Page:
myRA May Not Be YOUR RA

retirmentSuppose somebody offered you a choice between two cars. The first car was identical to the second car, with one exception: it would only travel at a constant speed of 30 miles an hour. In the other car, you could could choose to travel at any legal speed, and quite a number of illegal ones. Meanwhile you can only buy the one-speed car if you make less than a certain threshold income, and eventually, if you drive enough miles in the one-speed car, you’d have to buy the car that can travel at any reasonable speed anyway.

Which car would you choose?

That’s the interesting choice posed by a new retirement account that was launched on Wednesday. In his 2014 State of the Union address, President Obama announced that he was directing the U.S. Treasury Department to create a new retirement savings initiative: the myRA, officially named My Retirement Account. This week, the first retirement savers will put the first dollars into the program.

The myRA is basically a government-sponsored Roth IRA with the same contribution limits ($5,500 a year, or $6,500 for those 50-and-older). Like the Roth IRA, all myRA contributions will be made after-tax (in other words, no deductions for the contributions), but the money will come out tax-free when the taxpayer reaches age 59 1/2. However, unlike the Roth, where the money can be invested in zillions of possible combinations of thousands of mutual funds, ETFs and individual stocks, the myRA participant has exactly one investment option: the government’s Securities Fund for federal employers, which earned 2.31% last year.

Moreover, there are limitations on who can participate in the myRA. Only people with no 401(k) or 403(b) retirement plans at work can make myRA contributions, and even then, only those with an adjusted gross income less than $131,000 a year ($193,000 for couples). Also: once you’ve accumulated the maximum myRA balance of $15,000, you have to move the money over to a private-sector Roth IRA. The only benefit: the myRA doesn’t come with any custodial or account fees, but those are typically nominal when you open a private sector Roth IRA.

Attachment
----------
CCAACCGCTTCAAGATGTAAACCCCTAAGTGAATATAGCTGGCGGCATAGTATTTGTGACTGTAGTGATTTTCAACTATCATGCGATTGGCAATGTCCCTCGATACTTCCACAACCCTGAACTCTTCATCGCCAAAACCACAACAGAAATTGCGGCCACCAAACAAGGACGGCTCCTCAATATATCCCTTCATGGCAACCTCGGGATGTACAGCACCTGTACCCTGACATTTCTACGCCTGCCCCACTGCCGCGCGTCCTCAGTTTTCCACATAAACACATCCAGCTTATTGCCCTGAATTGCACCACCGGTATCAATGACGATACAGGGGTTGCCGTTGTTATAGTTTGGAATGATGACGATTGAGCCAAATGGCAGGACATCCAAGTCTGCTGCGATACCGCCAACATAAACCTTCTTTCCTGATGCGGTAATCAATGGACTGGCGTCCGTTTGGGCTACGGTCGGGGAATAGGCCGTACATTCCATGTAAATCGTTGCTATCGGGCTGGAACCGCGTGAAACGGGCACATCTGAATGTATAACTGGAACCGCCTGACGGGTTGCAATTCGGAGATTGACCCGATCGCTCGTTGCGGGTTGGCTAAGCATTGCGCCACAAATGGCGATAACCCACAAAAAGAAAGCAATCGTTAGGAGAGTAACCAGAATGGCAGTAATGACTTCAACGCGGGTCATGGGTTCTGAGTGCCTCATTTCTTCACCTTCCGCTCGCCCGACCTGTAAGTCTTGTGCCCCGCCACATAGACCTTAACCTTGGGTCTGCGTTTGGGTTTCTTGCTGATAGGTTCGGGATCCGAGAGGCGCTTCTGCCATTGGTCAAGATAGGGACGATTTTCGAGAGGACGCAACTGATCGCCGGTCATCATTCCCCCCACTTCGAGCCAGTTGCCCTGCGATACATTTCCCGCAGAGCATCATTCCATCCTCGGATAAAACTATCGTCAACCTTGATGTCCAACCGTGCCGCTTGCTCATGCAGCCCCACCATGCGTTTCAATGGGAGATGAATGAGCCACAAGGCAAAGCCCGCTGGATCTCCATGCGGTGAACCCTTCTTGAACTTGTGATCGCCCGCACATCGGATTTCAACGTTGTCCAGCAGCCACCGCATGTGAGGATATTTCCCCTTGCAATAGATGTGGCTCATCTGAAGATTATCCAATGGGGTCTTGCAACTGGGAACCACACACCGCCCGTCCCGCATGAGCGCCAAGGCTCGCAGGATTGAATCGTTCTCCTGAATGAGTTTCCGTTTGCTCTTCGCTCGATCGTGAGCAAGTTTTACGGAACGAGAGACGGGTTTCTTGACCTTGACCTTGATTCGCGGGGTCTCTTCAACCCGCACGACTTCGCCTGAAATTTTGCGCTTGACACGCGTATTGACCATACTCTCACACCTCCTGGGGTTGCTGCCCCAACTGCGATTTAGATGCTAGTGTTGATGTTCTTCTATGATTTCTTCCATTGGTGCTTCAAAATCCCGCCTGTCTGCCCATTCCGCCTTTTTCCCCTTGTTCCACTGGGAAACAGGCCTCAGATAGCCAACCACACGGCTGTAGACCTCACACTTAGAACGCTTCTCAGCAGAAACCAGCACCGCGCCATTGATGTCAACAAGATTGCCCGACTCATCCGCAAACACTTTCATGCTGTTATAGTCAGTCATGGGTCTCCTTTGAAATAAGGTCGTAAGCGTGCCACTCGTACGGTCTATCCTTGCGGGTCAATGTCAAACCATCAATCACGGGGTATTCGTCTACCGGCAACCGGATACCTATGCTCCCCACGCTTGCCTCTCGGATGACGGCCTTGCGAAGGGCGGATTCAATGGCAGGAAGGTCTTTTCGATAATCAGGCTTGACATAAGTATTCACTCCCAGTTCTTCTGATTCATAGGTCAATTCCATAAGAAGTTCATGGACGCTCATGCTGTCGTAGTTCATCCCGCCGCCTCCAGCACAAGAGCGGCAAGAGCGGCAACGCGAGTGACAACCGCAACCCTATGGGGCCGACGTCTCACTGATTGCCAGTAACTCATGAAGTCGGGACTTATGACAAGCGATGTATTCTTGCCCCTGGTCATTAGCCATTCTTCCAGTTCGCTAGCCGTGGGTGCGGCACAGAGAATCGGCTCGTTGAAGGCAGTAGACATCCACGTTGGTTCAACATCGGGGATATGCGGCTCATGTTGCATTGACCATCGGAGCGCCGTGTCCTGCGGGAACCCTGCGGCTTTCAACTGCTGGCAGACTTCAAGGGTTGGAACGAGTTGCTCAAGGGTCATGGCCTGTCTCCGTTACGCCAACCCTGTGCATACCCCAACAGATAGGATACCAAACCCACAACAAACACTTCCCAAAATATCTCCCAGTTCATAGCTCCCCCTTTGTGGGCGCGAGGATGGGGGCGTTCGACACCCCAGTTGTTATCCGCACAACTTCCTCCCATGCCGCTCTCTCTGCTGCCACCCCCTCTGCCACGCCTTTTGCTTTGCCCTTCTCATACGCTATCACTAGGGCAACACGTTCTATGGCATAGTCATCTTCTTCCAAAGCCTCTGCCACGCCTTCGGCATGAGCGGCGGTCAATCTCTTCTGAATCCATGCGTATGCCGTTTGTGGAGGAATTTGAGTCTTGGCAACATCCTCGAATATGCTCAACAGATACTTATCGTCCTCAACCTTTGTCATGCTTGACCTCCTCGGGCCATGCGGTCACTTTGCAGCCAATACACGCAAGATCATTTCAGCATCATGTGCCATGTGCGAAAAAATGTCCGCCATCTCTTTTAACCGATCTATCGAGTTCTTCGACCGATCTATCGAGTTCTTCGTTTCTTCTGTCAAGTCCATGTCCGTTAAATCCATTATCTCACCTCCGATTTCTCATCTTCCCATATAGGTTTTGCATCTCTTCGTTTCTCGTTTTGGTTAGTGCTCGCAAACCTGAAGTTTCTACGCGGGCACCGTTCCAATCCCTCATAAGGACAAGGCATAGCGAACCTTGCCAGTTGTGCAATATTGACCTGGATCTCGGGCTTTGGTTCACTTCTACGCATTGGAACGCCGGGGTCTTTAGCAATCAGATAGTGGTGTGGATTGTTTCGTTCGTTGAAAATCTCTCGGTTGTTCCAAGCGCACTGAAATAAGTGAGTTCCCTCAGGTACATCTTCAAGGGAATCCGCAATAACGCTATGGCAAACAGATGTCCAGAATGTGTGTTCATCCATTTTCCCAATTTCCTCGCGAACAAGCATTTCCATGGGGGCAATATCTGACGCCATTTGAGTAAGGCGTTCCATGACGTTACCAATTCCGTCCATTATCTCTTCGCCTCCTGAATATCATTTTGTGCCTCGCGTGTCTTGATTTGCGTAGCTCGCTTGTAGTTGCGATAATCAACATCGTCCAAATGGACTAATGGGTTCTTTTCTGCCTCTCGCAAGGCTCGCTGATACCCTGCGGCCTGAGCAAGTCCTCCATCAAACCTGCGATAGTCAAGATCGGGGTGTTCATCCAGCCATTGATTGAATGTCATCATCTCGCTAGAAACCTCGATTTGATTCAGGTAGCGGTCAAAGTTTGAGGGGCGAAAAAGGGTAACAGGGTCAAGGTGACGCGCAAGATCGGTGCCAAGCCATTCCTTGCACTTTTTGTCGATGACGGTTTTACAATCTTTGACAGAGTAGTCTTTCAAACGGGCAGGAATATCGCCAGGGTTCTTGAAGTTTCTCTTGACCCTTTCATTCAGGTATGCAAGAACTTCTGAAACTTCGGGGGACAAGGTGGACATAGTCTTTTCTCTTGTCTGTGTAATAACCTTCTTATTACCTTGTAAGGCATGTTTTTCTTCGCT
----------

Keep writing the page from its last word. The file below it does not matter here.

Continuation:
So why would people contribute to a retirement option that is identical to a Roth IRA, but with roughly a zillion fewer investment options? It’s possible that unsophisticated investors will appreciate the simplicity of the myRA solution, where, instead of having to decide where to invest, they simply lend their money to the federal government and collect the (modest) interest. The fact that the myRA account has no minimums could be attractive. Most private sector Roths require at least $1,000 to be invested, but theoretically you could start your myRA with a penny.

It’s also possible that the U.S. Treasury Department is about to discover that there’s less demand for an inferior retirement plan than government economists had projected.

Sources:

http://www.forbes.com/sites/ashleaebeling/2015/11/04/myra-starter-retirement-accounts-launch-nationwide/?utm_campaign=ForbesInvestor&utm_source=TWITTER&utm_medium=social&utm_channel=Investing&linkId=18500480

http://www.investmentnews.com/article/20151104/FREE/151109976/government-officially-launches-myra-program-for-retirement-savings

http://www.cnbc.com/2015/11/04/oh-myra-what-a-misguided-bureaucratic-mess-this-will-be.html

About Objectively Speaking

Tom Batterman, founder of Vigil Trust & Financial Advocacy and Financial Fiduciaries, LLC is in the business of representing the best financial interests of his clients. Having provided objective, fee-only financial management services for over two decades, he specializes in managing the investment and related financial affairs of individuals and mutual insurance companies who do not have the time, interest or expertise to manage such matters on their own. As an objective, unbiased professional who takes on a fiduciary responsibility to his clients, he guides clients to the financial decisions they would make themselves if they had years of training and experience and the time and expertise to fully research and understand all of their options. Founded in 2010 as an outgrowth of Vigil Trust & Financial Advocacy, Financial Fiduciaries, LLC is a financial management solution for individuals and mutual insurance companies who recognize they do not have the time, interest or expertise to properly attend to their financial matters on their own. While there are many financial “advisors”, most of them have investment products to sell and the “advice” they provide is geared toward getting their clients to engage in a purchase. As one of the rare subset of advisors known as “fiduciary advisors”, Financial Fiduciaries does not sell any investment product so its guidance is not compromised by conflicts of interest which plague ordinary advisors. Prior to his employment in the financial industry in financial advocacy and trust positions, he worked at a private law practice in the Wausau area in the areas of estate planning, tax, retirement planning, corporate organizations and real estate. He is a graduate of the University of Wisconsin-Madison and the UW-Madison Law School and has during his career held Series 7, 24 and 65 securities licenses. A longtime resident of the Wausau, Wisconsin Area, Tom is active in the community. He enjoys golf, curling, skiing, fishing, traveling and spending time with his family.
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